Residency and Related Policies for Off-Campus Degree Programs
Programs and Curriculum Policy GCAC-213
One of the traditional goals of universities has been to make graduate education accessible to the widest possible range of suitably prepared and motivated students, while maintaining the academic quality that gives advanced degrees their value. With the rapid changes in available instructional technologies, a considerable array of new and innovative approaches to graduate education has become feasible.
“Residency” requirements previously have been met by a period of enrollment or the completion of a minimum number of credits that are administratively associated with a specific Penn State campus and that are fulfilled in residence. As a result, it is appropriate to reconsider the meaning of “residency” and its applicability to graduate degree programs.
In addition, there are important implications with respect to the offering of graduate degree programs via distance education and other nontraditional means. Is policy also addresses those issues.
Overall, the intent of Graduate Council is to encourage creative ways of addressing student and community needs, while ensuring that such graduate degree programs maintain academic standards parallel to those of more traditional programs.
Extended Graduate Degree Programs: Programs that are extended from the University Park campus or other approved graduate center (Behrend College, Great Valley School of Graduate Professional Studies, Capital College, College of Medicine) to another University location.
Off-Campus Courses: Refers to graduate courses that are offered remotely from the site responsible for the class via any suitable technologies.
Off-Campus Degree Programs: Refers to graduate degree programs in which more than half of the course credits required for completion of the degree consists of off-campus courses, as defined above. Off-campus degree programs are offered at a non-University location (e.g., World Campus, corporate facility, school district, etc.), and include both programs delivered in a traditional face-to-face format and those delivered at a distance.
- The essential elements of residency, particularly with respect to research degree programs, are:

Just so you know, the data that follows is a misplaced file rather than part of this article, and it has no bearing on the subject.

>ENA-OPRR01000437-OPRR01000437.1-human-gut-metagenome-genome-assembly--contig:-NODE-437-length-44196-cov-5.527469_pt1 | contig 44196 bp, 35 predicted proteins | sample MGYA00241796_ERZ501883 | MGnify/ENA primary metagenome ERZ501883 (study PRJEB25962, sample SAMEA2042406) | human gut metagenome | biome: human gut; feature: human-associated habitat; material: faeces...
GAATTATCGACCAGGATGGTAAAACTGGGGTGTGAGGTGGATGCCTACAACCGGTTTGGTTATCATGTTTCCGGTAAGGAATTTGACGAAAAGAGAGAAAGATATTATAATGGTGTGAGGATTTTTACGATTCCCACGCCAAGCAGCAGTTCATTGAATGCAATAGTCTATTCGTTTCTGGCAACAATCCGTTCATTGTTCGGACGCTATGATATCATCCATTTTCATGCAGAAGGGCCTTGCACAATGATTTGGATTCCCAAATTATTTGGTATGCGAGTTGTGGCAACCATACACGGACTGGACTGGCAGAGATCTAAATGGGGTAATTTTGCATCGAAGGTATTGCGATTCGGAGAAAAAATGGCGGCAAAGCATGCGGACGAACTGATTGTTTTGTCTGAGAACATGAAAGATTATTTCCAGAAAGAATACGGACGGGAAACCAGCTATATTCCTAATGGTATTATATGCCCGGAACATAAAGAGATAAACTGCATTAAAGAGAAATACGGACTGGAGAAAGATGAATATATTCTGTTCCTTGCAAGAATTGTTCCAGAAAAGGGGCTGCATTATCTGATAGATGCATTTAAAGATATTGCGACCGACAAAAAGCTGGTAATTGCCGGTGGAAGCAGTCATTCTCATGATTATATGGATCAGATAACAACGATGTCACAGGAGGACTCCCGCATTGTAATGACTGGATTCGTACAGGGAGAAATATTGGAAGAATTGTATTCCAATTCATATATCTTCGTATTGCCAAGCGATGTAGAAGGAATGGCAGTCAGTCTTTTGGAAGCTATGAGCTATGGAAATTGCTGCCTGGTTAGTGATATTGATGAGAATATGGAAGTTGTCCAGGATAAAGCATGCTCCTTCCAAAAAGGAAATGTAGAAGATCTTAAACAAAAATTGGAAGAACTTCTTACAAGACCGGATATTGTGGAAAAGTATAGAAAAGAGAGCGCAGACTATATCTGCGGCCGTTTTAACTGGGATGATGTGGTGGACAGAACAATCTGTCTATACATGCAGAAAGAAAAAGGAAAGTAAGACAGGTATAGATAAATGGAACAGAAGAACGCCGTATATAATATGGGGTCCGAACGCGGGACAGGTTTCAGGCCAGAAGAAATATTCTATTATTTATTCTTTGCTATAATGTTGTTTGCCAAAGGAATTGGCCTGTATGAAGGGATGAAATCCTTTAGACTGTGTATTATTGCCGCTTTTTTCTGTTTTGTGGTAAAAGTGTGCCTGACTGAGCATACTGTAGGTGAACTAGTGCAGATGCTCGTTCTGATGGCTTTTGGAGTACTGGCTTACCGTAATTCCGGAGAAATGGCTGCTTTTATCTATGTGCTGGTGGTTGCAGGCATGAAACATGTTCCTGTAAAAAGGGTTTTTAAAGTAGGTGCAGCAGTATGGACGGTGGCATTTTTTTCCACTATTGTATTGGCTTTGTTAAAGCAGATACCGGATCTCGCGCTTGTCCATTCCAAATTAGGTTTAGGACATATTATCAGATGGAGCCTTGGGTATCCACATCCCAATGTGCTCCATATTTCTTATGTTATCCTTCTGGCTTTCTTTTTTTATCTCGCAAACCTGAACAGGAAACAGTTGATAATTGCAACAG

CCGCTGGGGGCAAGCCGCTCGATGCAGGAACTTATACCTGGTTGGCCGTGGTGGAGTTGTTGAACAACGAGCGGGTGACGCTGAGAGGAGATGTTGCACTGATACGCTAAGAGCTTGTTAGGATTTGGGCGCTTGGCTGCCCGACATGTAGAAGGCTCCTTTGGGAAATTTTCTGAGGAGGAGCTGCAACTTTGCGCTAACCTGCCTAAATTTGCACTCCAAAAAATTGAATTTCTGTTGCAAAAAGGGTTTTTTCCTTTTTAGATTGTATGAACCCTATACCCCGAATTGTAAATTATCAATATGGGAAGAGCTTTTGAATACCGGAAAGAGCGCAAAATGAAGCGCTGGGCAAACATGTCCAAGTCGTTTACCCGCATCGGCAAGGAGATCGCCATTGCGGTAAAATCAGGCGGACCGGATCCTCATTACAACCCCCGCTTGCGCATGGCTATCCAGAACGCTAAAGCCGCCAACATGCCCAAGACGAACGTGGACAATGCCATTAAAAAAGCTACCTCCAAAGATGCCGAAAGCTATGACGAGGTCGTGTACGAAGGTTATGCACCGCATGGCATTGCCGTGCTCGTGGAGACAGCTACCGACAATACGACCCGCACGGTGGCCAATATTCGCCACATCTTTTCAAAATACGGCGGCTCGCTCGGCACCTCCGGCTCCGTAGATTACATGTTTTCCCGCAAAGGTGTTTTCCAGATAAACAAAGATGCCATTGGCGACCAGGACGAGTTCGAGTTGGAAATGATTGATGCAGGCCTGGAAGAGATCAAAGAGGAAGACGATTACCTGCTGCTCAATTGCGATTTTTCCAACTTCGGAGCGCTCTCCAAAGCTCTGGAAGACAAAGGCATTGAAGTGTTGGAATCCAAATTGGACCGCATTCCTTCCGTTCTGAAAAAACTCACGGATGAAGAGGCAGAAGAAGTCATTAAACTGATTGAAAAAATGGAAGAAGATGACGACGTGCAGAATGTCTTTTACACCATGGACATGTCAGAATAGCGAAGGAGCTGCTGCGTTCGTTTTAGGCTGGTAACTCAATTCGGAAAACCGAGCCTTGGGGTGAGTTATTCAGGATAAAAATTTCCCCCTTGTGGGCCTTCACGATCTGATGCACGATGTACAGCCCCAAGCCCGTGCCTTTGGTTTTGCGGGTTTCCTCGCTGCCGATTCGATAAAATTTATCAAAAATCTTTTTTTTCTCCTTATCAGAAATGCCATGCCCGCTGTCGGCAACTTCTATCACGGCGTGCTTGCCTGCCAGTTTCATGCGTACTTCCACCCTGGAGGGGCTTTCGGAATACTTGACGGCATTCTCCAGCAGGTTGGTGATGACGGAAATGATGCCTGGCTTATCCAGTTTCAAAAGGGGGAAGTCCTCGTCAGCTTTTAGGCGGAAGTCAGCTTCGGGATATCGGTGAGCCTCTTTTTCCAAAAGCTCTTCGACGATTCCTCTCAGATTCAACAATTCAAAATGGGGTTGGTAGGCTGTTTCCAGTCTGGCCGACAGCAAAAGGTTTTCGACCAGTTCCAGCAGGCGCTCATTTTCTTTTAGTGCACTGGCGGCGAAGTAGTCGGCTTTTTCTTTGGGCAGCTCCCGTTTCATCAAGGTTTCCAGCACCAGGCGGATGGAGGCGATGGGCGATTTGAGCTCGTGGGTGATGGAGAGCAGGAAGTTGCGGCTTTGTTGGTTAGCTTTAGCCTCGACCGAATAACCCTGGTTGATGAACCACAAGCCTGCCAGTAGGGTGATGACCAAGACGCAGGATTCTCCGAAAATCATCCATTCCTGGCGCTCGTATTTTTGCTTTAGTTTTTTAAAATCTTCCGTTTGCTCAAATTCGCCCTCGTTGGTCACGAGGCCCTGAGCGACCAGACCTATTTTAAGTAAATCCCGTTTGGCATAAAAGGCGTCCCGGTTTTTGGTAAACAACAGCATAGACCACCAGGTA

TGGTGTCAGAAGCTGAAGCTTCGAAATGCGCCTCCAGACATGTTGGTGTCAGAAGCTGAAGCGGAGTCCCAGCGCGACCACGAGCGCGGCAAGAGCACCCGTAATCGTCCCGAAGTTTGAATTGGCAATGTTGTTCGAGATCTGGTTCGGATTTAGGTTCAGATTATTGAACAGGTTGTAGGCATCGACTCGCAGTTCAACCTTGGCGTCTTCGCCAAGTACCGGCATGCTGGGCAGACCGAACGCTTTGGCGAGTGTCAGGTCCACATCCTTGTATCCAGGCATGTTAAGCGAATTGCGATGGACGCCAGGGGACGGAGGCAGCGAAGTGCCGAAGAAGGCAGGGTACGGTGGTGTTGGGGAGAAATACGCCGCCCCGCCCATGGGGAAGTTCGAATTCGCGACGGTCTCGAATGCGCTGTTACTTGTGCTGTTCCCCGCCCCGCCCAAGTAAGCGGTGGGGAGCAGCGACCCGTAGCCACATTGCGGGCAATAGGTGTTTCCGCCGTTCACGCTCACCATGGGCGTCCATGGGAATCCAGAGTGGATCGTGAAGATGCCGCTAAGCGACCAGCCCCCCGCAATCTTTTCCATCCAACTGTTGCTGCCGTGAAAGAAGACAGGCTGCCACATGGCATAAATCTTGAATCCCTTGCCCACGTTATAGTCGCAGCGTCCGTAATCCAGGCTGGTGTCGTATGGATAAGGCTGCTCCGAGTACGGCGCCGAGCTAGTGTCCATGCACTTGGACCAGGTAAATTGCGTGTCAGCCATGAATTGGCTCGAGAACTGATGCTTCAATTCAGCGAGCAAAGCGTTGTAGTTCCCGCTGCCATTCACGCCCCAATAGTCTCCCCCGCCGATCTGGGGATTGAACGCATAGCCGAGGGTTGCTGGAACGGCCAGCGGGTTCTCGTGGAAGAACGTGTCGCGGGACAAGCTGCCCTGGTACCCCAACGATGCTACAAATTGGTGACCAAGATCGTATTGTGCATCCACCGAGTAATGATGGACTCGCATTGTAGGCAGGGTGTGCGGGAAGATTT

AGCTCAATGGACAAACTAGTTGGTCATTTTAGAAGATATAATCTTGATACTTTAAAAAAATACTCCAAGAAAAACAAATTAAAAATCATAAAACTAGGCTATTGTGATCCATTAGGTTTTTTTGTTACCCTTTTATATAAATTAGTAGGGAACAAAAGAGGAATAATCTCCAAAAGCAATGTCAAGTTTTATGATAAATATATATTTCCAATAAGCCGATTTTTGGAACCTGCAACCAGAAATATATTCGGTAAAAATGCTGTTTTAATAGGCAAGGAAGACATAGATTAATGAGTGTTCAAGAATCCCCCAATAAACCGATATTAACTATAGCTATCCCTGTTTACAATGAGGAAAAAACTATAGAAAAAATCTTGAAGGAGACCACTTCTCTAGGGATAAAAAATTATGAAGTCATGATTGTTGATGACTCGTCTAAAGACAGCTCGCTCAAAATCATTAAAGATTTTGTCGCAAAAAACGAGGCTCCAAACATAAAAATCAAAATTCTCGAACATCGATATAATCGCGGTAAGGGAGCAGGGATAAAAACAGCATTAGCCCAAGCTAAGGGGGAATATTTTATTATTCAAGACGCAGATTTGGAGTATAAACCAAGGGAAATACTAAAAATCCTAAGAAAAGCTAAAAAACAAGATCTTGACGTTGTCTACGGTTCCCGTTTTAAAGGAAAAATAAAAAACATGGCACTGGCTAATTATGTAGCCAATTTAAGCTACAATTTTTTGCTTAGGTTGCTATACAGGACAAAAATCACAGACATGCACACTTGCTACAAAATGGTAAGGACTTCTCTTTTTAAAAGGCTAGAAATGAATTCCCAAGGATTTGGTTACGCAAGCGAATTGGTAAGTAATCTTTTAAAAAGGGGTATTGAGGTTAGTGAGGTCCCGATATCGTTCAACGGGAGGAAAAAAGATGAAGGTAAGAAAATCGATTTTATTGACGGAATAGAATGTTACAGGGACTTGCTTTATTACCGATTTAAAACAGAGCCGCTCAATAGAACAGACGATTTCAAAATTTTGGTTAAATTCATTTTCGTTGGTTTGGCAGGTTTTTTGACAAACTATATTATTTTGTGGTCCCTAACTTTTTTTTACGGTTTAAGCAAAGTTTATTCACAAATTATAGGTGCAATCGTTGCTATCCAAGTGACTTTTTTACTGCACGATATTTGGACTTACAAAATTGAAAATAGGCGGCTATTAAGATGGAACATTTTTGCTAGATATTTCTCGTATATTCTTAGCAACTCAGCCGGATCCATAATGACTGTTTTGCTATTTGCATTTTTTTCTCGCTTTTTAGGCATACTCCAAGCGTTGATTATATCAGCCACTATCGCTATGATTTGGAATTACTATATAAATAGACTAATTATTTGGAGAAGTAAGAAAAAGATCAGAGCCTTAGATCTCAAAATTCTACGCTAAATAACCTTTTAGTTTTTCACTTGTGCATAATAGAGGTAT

- interaction between faculty members and students above and beyond direct instruction (e.g., “journal clubs,” “coffee hour” discussion groups, hallway conversations, etc.)
- interaction between peers (i.e., among students in a given program)
- access to information and instructional resources (such as libraries, laboratories, and research facilities)
- exposure to and socialization in the field of study, including but not limited to seminar series, workshops, research exhibitions, discussions with professional peers, informal departmental activities, and other shared experiences
- ready access to suitable academic advising and support services
- contribution of graduate students to the degree program, the college, and the University, particularly with respect to the research and scholarship of the institution as a research-intensive university
- identification with Penn State
- To fulfill the residency requirements for a graduate degree, it is necessary that students be physically present on campus for at least part of their graduate studies. Therefore, the existing residency requirements for the research degrees offered by the University (Ph.D., M.A., and M.S.), as described in GCAC-601 , are appropriate and effective in meeting these objectives.
- For professional master’s degree programs, it may not always be possible, desirable, or necessary to fulfill residency in the traditional manner. Availability of professional mentors and accessibility to unique facilities at students' work sites or other locales may, in some instances, confer special advantages in well-designed off-campus master’s degree programs. Nonetheless, the components of residency described above are important factors in the graduate experience. Consequently: